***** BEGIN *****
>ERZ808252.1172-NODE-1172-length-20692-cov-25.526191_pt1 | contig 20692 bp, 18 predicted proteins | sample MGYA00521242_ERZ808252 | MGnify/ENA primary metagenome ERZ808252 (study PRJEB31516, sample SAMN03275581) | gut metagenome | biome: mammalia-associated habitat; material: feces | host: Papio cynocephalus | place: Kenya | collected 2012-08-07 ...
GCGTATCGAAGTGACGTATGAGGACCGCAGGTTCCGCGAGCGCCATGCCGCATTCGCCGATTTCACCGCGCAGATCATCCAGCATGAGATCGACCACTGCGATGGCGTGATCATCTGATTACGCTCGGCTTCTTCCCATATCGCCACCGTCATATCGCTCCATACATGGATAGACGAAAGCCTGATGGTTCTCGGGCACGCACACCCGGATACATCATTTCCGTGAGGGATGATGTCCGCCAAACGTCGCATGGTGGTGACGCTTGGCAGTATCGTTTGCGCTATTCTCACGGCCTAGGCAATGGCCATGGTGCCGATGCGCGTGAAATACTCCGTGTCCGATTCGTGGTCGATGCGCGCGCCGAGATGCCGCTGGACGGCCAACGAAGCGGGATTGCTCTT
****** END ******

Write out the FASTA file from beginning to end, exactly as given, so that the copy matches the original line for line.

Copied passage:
>ERZ808252.1172-NODE-1172-length-20692-cov-25.526191_pt1 | contig 20692 bp, 18 predicted proteins | sample MGYA00521242_ERZ808252 | MGnify/ENA primary metagenome ERZ808252 (study PRJEB31516, sample SAMN03275581) | gut metagenome | biome: mammalia-associated habitat; material: feces | host: Papio cynocephalus | place: Kenya | collected 2012-08-07 ...
GCGTATCGAAGTGACGTATGAGGACCGCAGGTTCCGCGAGCGCCATGCCGCATTCGCCGATTTCACCGCGCAGATCATCCAGCATGAGATCGACCACTGCGATGGCGTGATCATCTGATTACGCTCGGCTTCTTCCCATATCGCCACCGTCATATCGCTCCATACATGGATAGACGAAAGCCTGATGGTTCTCGGGCACGCACACCCGGATACATCATTTCCGTGAGGGATGATGTCCGCCAAACGTCGCATGGTGGTGACGCTTGGCAGTATCGTTTGCGCTATTCTCACGGCCTAGGCAATGGCCATGGTGCCGATGCGCGTGAAATACTCCGTGTCCGATTCGTGGTCGATGCGCGCGCCGAGATGCCGCTGGACGGCCAACGAAGCGGGATTGCTCTT